Additional Sources:
After All, by Mary Tyler Moore
Mary and Lou and Rhoda and Ted: And all the Brilliant Minds Who Made The Mary Tyler Moore Show a Classic, by by Jennifer Keishin Armstrong
Archive of American Television interviews with Edward Asner, Gavin MacLeod, and Mary Tyler Moore

This post originally appeared in 2015.

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15 Surprising Facts About Scarface
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Say hello to our little list. Here are a few facts to break out at your next screening of Scarface, Brian De Palma’s gangsters-and-cocaine classic, which arrived in theaters on this day in 1983.

1. IT WASN'T THE FIRST SCARFACE.

Brian De Palma's Scarface is a loose remake of the 1932 movie of the same name, which is also about the rise and fall of an American immigrant gangster. The producer of the 1983 version, Martin Bregman, saw the original on late night TV and thought the idea could be modernized—though it still pays respect to the original film. De Palma's flick is dedicated to the original film’s director, Howard Hawks, and screenwriter, Ben Hecht.

2. IT COULD HAVE BEEN A SIDNEY LUMET FILM.

At one point in the film's production, Sidney Lumet—the socially conscious director of such classics as Dog Day Afternoon and 12 Angry Men—was brought on as its director. "Sidney Lumet came up with the idea of what's happening today in Miami, and it inspired Bregman," Pacino told Empire Magazine. "He and Oliver Stone got together and produced a script that had a lot of energy and was very well written. Oliver Stone was writing about stuff that was touching on things that were going on in the world, he was in touch with that energy and that rage and that underbelly."

3. OLIVER STONE WASN'T INTERESTED IN WRITING THE SCRIPT, UNTIL LUMET GOT INVOLVED.


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Producer Bregman offered relative newcomer Oliver Stone a chance to overhaul the screenplay, but Stone—who was still reeling from the box office disappointment of his film, The Hand—wasn't interested. "I didn’t like the original movie that much," Stone told Creative Screenwriting. "It didn’t really hit me at all and I had no desire to make another Italian gangster picture because so many had been done so well, there would be no point to it. The origin of it, according to Marty Bregman, [was that] Al had seen the '30s version on television, he loved it and expressed to Marty as his long time mentor/partner that he’d like to do a role like that. So Marty presented it to me and I had no interest in doing a period piece."

But when Bregman contacted Stone again about the project later, his opinion changed. "Sidney Lumet had stepped into the deal," Stone said. "Sidney had a great idea to take the 1930s American prohibition gangster movie and make it into a modern immigrant gangster movie dealing with the same problems that we had then, that we’re prohibiting drugs instead of alcohol. There’s a prohibition against drugs that’s created the same criminal class as (prohibition of alcohol) created the Mafia. It was a remarkable idea."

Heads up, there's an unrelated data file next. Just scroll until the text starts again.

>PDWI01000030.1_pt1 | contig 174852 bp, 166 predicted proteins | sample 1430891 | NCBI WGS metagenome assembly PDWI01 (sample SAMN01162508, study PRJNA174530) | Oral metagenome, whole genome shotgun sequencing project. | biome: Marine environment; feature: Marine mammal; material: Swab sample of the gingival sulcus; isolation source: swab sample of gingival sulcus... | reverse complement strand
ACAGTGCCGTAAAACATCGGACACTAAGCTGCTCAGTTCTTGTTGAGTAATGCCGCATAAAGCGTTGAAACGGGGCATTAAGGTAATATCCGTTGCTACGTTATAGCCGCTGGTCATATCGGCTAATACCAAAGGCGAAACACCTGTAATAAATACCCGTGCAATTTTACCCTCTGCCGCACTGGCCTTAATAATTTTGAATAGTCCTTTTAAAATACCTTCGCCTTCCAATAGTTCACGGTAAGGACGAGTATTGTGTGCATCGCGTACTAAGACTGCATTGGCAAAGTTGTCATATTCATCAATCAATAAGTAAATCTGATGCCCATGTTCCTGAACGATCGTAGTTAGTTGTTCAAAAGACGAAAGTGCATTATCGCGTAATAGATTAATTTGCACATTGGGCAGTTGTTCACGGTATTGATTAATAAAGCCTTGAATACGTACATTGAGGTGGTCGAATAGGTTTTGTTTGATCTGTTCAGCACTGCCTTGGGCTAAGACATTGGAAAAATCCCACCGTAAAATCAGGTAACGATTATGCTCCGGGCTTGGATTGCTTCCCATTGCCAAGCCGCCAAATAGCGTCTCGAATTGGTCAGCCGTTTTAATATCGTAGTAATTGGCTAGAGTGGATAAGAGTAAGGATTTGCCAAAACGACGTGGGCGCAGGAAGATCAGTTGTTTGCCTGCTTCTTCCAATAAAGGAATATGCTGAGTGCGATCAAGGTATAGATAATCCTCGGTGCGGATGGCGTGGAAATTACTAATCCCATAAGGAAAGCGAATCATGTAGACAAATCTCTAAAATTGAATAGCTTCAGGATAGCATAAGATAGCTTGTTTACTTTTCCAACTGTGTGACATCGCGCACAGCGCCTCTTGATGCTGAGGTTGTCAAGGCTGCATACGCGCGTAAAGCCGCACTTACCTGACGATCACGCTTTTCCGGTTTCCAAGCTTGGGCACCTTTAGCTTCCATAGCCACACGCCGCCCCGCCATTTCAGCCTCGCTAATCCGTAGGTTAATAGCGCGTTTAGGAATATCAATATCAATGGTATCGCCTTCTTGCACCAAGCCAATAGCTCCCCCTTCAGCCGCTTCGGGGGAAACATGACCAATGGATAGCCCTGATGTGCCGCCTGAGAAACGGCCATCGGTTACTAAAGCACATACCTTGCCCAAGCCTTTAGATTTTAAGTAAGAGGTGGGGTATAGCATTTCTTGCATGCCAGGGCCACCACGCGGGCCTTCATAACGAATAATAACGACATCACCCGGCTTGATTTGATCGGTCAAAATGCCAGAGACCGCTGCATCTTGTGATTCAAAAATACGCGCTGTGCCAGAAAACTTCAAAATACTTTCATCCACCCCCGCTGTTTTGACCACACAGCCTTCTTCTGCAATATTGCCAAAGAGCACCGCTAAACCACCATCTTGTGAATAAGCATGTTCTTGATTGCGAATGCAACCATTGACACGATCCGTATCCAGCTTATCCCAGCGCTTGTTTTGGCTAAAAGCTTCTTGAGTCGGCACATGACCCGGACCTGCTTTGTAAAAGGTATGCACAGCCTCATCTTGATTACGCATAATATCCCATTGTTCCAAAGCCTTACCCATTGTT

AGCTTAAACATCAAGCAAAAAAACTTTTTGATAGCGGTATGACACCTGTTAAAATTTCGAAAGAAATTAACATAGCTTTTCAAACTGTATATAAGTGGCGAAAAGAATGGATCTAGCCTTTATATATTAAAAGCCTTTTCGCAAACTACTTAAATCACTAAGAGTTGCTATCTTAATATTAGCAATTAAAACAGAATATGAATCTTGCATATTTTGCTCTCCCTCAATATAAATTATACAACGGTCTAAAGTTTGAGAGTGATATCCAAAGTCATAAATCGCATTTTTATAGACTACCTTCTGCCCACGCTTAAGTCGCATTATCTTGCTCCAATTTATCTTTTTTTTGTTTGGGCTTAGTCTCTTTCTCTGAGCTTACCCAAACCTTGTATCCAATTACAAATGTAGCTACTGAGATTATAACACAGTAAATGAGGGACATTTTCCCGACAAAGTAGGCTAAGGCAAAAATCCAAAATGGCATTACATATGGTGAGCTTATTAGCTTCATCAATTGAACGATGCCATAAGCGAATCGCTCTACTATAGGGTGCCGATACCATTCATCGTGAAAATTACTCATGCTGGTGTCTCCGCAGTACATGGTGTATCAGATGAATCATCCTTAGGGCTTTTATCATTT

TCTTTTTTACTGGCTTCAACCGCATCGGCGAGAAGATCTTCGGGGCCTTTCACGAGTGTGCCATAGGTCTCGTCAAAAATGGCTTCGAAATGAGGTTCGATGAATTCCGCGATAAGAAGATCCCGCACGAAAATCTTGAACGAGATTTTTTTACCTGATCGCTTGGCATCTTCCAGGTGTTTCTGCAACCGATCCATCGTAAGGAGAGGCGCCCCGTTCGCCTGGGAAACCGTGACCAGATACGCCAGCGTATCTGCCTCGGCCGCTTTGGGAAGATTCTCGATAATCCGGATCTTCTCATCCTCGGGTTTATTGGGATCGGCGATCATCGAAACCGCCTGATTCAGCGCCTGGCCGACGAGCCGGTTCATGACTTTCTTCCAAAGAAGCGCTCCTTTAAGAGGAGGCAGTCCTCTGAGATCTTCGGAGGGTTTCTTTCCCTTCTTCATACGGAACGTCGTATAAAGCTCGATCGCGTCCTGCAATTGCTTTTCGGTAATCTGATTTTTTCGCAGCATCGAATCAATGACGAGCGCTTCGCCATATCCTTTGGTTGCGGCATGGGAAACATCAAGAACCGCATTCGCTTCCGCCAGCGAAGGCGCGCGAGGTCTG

4. UNFORTUNATELY, ACCORDING TO STONE, LUMET HATED HIS SCRIPT.

While the chance to work with Lumet was part of what lured Stone to the project, it was his script that ultimately led to the director's departure from the film. According to Stone: "Sidney Lumet hated my script. I don’t know if he’d say that in public himself, I sound like a petulant screenwriter saying that, I’d rather not say that word. Let me say that Sidney did not understand my script, whereas Bregman wanted to continue in that direction with Al."

5. STONE HAD FIRSTHAND EXPERIENCE WITH THE SUBJECT MATTER.

In order to create the most accurate picture possible, Stone spent time in Florida and the Caribbean interviewing people on both sides of the law for research. "It got hairy," Stone admitted of the research process. "It gave me all this color. I wanted to do a sun-drenched, tropical Third World gangster, cigar, sexy Miami movie."

Unfortunately, while penning the screenplay, Stone was also dealing with his own cocaine habit, which gave him an insight into what the drug can do to users. Stone actually tried to kick his habit by leaving the country to complete the script so he could be far away from his access to the drug.

"I moved to Paris and got out of the cocaine world too because that was another problem for me," he said. "I was doing coke at the time, and I really regretted it. I got into a habit of it and I was an addictive personality. I did it, not to an extreme or to a place where I was as destructive as some people, but certainly to where I was going stale mentally. I moved out of L.A. with my wife at the time and moved back to France to try and get into another world and see the world differently. And I wrote the script totally f***ing cold sober."